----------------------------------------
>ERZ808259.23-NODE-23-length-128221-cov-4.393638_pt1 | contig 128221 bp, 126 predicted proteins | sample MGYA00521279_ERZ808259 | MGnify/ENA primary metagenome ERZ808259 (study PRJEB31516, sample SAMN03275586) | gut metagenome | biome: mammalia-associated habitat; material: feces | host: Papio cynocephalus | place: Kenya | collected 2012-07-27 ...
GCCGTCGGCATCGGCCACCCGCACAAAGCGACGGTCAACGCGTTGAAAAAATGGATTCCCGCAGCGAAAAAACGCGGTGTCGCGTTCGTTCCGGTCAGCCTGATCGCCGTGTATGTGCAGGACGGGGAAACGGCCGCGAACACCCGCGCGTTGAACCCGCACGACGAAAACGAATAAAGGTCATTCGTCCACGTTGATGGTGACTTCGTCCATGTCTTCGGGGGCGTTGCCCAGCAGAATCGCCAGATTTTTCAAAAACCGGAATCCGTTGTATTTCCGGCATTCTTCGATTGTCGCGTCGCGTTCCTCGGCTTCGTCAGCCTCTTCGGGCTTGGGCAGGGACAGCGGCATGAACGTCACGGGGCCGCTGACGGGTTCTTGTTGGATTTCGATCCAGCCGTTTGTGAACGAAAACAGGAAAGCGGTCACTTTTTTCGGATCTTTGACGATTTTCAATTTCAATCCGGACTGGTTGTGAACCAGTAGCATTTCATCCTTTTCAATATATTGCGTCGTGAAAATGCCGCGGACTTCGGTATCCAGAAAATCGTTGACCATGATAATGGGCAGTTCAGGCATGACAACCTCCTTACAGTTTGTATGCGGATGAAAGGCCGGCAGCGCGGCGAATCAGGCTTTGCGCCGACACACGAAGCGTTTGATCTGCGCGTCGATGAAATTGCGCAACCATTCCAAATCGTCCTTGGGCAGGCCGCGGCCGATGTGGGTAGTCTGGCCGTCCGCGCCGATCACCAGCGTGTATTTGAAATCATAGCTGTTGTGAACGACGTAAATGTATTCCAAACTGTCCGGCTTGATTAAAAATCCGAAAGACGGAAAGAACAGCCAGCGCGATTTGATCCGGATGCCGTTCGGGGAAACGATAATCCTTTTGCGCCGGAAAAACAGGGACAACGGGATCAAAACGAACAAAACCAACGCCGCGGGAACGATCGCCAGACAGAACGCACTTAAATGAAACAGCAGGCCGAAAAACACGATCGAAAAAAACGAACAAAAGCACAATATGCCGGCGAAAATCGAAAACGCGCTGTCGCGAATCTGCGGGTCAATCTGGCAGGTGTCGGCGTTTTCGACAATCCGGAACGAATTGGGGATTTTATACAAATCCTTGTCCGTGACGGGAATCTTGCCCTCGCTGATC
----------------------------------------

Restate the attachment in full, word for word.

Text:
>ERZ808259.23-NODE-23-length-128221-cov-4.393638_pt1 | contig 128221 bp, 126 predicted proteins | sample MGYA00521279_ERZ808259 | MGnify/ENA primary metagenome ERZ808259 (study PRJEB31516, sample SAMN03275586) | gut metagenome | biome: mammalia-associated habitat; material: feces | host: Papio cynocephalus | place: Kenya | collected 2012-07-27 ...
GCCGTCGGCATCGGCCACCCGCACAAAGCGACGGTCAACGCGTTGAAAAAATGGATTCCCGCAGCGAAAAAACGCGGTGTCGCGTTCGTTCCGGTCAGCCTGATCGCCGTGTATGTGCAGGACGGGGAAACGGCCGCGAACACCCGCGCGTTGAACCCGCACGACGAAAACGAATAAAGGTCATTCGTCCACGTTGATGGTGACTTCGTCCATGTCTTCGGGGGCGTTGCCCAGCAGAATCGCCAGATTTTTCAAAAACCGGAATCCGTTGTATTTCCGGCATTCTTCGATTGTCGCGTCGCGTTCCTCGGCTTCGTCAGCCTCTTCGGGCTTGGGCAGGGACAGCGGCATGAACGTCACGGGGCCGCTGACGGGTTCTTGTTGGATTTCGATCCAGCCGTTTGTGAACGAAAACAGGAAAGCGGTCACTTTTTTCGGATCTTTGACGATTTTCAATTTCAATCCGGACTGGTTGTGAACCAGTAGCATTTCATCCTTTTCAATATATTGCGTCGTGAAAATGCCGCGGACTTCGGTATCCAGAAAATCGTTGACCATGATAATGGGCAGTTCAGGCATGACAACCTCCTTACAGTTTGTATGCGGATGAAAGGCCGGCAGCGCGGCGAATCAGGCTTTGCGCCGACACACGAAGCGTTTGATCTGCGCGTCGATGAAATTGCGCAACCATTCCAAATCGTCCTTGGGCAGGCCGCGGCCGATGTGGGTAGTCTGGCCGTCCGCGCCGATCACCAGCGTGTATTTGAAATCATAGCTGTTGTGAACGACGTAAATGTATTCCAAACTGTCCGGCTTGATTAAAAATCCGAAAGACGGAAAGAACAGCCAGCGCGATTTGATCCGGATGCCGTTCGGGGAAACGATAATCCTTTTGCGCCGGAAAAACAGGGACAACGGGATCAAAACGAACAAAACCAACGCCGCGGGAACGATCGCCAGACAGAACGCACTTAAATGAAACAGCAGGCCGAAAAACACGATCGAAAAAAACGAACAAAAGCACAATATGCCGGCGAAAATCGAAAACGCGCTGTCGCGAATCTGCGGGTCAATCTGGCAGGTGTCGGCGTTTTCGACAATCCGGAACGAATTGGGGATTTTATACAAATCCTTGTCCGTGACGGGAATCTTGCCCTCGCTGATC